Flow Control and Shape Optimization of Intermediate Turbine Ducts for Turbofan Engines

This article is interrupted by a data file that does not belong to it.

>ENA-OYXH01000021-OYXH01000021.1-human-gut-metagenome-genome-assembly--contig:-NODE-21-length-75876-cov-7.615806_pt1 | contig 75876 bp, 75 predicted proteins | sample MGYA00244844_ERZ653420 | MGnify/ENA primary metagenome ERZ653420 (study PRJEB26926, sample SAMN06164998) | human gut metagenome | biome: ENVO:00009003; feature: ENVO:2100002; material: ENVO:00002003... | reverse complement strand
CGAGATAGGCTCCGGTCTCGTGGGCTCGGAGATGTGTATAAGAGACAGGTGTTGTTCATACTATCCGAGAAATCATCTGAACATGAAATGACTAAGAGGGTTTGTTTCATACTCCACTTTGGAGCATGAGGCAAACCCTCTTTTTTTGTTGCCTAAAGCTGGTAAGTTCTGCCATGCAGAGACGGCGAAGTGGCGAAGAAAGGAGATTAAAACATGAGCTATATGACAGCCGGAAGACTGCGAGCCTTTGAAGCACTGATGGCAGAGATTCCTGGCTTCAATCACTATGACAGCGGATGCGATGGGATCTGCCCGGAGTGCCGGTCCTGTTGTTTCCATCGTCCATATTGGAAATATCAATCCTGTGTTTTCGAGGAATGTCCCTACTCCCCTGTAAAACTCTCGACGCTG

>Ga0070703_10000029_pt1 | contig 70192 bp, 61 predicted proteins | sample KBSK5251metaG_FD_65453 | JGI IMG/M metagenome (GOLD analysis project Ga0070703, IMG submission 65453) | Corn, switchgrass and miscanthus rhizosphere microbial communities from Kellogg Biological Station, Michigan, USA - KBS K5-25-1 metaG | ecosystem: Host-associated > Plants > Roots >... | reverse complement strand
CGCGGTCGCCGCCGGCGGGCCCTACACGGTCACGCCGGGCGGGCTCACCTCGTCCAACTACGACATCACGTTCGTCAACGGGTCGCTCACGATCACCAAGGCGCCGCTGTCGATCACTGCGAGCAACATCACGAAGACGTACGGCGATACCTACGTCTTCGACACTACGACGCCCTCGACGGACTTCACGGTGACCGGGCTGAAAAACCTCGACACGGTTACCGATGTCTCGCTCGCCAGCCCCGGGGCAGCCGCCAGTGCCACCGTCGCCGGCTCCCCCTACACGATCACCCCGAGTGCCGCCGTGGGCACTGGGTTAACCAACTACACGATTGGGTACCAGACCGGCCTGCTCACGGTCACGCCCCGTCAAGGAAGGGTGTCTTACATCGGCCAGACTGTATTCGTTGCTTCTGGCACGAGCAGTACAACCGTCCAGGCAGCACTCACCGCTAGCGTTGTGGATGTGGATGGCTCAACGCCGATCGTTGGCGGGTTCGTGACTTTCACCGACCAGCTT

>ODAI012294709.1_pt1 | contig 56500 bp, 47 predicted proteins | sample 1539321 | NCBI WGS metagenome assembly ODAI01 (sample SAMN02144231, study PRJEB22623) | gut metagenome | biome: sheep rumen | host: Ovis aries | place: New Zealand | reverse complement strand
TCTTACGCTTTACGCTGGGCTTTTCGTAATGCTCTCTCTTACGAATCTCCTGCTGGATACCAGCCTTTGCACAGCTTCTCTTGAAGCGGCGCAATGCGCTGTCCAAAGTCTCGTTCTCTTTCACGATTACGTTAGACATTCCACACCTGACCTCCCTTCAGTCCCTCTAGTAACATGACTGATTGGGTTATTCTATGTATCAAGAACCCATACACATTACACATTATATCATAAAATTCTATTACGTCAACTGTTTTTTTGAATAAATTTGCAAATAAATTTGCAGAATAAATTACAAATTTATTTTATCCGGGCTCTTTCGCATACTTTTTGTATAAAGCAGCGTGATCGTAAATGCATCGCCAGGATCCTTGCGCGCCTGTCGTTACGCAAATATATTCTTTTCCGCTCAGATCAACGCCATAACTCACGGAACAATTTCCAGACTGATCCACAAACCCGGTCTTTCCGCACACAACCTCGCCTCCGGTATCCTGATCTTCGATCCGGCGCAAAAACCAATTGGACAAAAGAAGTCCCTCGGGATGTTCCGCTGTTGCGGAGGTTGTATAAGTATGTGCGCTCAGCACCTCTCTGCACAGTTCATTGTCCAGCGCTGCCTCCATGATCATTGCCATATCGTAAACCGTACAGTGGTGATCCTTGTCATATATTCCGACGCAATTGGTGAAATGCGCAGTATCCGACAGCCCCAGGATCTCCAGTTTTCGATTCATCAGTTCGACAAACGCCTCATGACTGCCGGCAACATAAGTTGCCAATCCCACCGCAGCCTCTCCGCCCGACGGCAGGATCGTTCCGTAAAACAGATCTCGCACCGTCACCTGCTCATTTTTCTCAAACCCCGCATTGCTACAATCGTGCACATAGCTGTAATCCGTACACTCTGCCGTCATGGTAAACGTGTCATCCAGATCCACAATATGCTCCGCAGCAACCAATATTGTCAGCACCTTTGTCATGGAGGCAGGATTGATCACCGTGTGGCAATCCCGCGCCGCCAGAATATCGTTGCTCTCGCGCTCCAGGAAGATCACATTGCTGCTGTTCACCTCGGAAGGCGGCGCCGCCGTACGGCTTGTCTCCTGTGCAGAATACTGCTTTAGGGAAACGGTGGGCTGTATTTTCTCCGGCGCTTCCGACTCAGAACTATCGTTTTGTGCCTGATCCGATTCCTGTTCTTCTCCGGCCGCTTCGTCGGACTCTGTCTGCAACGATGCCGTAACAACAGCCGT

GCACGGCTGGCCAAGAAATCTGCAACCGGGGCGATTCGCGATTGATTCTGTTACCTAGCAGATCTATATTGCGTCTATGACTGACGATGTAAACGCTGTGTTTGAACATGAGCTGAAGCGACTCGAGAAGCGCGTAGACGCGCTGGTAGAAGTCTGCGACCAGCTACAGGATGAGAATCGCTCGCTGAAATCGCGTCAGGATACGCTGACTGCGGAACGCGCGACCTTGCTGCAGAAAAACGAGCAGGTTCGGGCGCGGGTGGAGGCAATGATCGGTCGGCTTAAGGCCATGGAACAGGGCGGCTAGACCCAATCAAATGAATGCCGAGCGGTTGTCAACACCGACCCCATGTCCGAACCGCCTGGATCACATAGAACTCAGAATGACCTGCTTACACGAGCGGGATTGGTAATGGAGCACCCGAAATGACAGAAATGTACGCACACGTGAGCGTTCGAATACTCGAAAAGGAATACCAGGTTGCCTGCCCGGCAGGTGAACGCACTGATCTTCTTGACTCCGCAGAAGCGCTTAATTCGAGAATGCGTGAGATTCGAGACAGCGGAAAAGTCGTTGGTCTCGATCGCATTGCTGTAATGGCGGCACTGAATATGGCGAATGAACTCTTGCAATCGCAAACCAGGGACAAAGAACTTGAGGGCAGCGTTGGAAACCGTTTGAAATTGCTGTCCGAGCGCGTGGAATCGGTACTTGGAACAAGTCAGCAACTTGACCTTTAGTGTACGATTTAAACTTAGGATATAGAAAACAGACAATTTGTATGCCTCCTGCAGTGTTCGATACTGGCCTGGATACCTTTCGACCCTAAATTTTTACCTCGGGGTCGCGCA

Abstract: Demands on improved efficiency, reduced emissions and lowered noise levels cause a strive towards high by-pass ratios of commercial turbofan engines. This results in an increased radial offset between the high- and low-pressure turbines. Thus the design of the intermediate turbine duct connecting the two turbines becomes more challenging. In this thesis the main focus is to explore techniques that enable design of turbine ducts with reduced length, larger radial offset or increased diffusion, so-called aggressive ducts. Response surface methodology and design of experiments techniques have been adopted to perform duct shape optimization based on CFD. A novel geometry parameterization suitable for both axisymmetric and non-axisymmetric endwalls, based on axial orthogonal polynomials and circumferential harmonics, has been introduced. Results show that shape optimization has the potential to reduce duct loss significantly. Flow control could be applied to avoid separation in highly aggressive ducts. Vortex generators are well-known, reliable and cost-effective passive flow control devices and have therefore been used in this work. Resolving the small scales of vortex generators requires fine grids and time consuming computations. Therefore a computational body-force model was developed and validated. The baseline separation in a very aggressive turbine duct was suppressed by an optimized vortex generator installation, defined using the body-force model. Steady RANS analyzes with different two-equation eddy viscosity models have been used to assess the aerothermal behavior of a state-of-the-art turbine duct. Detailed experimental data has been used to validate the CFD approach adopted throughout this work.

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